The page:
Déjà Vu


MoveOn has a new ad comparing Bush’s constitutional scandals with Nixon’s, and it contains one of the best morphs I’ve ever seen. Not technically the best, not even all that conceptually inventive, but somehow still it’s pretty amazing.

I spent a few minutes trying to find juuuust the right frame at which the face seems to be equal parts Nixon and Bush. Creepy, right?

In a series of positively Nixonian arguments, The Bush Administration and their surrogates have been trying to justify their NSA wiretapping, their secret detentions, and their de facto torture policies by citing examples throughout history where other Presidents and governments have “bent the rules” a little bit to more effectively combat the extraordinary threats that have faced our nation. Specific examples have included Lincoln suspending habeas corpus, FDR’s WWII internment of Japanese Americans, and the Alien & Sedition Acts.

And they’re right: many other Presidents have done similar things, sometimes pretty egregiously unconstitutional violations. But there are two big differences:

  1. Many of those historic violations are now largely considered to have been dead wrong. For example, the Japanese American internment camps and the Alien & Sedition Acts are usually cited as examples of where America made a huge moral mistake and lost sight of our constitutional compass. And they usually leave out more obviously dishonorable events like the illegal wiretapping of Martin Luther King and other civil rights leaders.
  2. The threats under which these historical violations ocurred were far, far greater than the threat posed by international terrorism. I don’t mean to underestimate the threats posed by terrorism and radical Islam, but is it worse than, say, the Soviet Union? The Nazis?

Al Gore put it best a few weeks ago in his amazing Martin Luther King Day speech on this very subject:

Fear drives out reason. Fear suppresses the politics of discourse and opens the door to the politics of destruction. Justice Brandeis once wrote: “Men feared witches and burnt women.”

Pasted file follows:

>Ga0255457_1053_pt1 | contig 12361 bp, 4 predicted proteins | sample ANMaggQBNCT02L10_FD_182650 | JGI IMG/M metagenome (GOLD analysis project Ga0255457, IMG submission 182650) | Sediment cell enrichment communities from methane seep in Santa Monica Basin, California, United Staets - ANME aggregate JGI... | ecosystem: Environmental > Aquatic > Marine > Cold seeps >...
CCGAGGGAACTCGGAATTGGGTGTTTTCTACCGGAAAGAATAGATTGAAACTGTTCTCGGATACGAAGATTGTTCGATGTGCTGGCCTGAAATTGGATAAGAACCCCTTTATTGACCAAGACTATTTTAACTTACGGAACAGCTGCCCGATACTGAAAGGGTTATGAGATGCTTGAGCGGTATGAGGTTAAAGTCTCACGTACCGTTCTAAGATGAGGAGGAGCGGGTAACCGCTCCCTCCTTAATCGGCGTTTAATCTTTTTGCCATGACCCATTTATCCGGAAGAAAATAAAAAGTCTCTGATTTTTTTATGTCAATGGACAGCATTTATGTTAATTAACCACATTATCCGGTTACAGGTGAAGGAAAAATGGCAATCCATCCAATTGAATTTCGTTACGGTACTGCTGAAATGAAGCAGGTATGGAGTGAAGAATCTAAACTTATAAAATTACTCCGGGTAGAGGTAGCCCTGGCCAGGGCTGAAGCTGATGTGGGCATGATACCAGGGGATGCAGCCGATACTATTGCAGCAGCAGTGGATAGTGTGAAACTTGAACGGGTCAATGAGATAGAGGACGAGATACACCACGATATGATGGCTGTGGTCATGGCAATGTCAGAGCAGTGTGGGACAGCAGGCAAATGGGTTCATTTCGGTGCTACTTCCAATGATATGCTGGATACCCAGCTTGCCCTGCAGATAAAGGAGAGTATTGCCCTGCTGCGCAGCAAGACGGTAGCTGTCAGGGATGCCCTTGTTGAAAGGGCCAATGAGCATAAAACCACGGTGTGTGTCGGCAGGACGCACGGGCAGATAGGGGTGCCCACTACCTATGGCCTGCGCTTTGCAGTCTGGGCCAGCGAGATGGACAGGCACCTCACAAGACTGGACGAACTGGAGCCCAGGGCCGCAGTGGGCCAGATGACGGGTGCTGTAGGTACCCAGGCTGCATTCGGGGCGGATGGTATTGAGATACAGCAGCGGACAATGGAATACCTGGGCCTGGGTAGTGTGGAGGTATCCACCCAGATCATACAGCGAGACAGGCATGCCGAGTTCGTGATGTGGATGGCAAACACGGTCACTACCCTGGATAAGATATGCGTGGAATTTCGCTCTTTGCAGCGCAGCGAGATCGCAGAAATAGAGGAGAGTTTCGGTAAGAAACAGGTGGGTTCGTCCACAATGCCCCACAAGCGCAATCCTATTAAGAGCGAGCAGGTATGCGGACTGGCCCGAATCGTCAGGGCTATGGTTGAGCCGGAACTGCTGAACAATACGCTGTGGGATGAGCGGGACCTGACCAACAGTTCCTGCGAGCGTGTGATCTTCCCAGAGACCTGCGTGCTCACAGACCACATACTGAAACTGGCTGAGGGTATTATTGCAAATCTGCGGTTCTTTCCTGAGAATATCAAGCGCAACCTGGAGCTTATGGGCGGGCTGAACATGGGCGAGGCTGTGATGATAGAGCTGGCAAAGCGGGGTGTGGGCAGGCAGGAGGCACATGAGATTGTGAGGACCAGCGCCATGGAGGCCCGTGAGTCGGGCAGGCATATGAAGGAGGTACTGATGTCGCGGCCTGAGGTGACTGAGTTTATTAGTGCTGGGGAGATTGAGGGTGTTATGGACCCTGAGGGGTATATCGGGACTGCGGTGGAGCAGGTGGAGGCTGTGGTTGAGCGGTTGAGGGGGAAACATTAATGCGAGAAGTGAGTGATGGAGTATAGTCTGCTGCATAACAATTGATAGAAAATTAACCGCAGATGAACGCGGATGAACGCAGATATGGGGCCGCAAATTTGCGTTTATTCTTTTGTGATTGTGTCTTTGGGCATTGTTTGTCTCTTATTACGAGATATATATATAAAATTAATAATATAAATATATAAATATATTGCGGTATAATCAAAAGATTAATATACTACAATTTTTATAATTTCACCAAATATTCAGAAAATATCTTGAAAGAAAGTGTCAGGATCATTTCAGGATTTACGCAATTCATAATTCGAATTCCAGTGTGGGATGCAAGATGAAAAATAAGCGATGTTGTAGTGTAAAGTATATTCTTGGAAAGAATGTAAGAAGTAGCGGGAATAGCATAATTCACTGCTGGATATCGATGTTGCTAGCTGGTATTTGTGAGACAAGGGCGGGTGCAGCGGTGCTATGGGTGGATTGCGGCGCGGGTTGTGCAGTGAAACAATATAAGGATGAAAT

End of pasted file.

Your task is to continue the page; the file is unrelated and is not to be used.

The founders of our country faced dire threats. If they failed in their endeavors, they would have been hung as traitors. The very existence of our country was at risk.

Yet, in the teeth of those dangers, they insisted on establishing the Bill of Rights.

Is our Congress today in more danger than were their predecessors when the British army was marching on the Capitol? Is the world more dangerous than when we faced an ideological enemy with tens of thousands of missiles poised to be launched against us and annihilate our country at a moment’s notice? Is America in more danger now than when we faced worldwide fascism on the march-when our fathers fought and won two World Wars?

It is simply an insult to those who came before us and sacrificed so much on our behalf to imply that we have more to be fearful of than they. Yet they faithfully protected our freedoms and now it is up to us to do the same.

Seriously. It’s not 1789. It’s not 1812. It’s not 1942. It’s not even 1969. We are a better nation now, stronger in our convictions and our values, and more pre-eminent in the world theater than ever before. There is no excuse for letting fear undermine our core beleifs.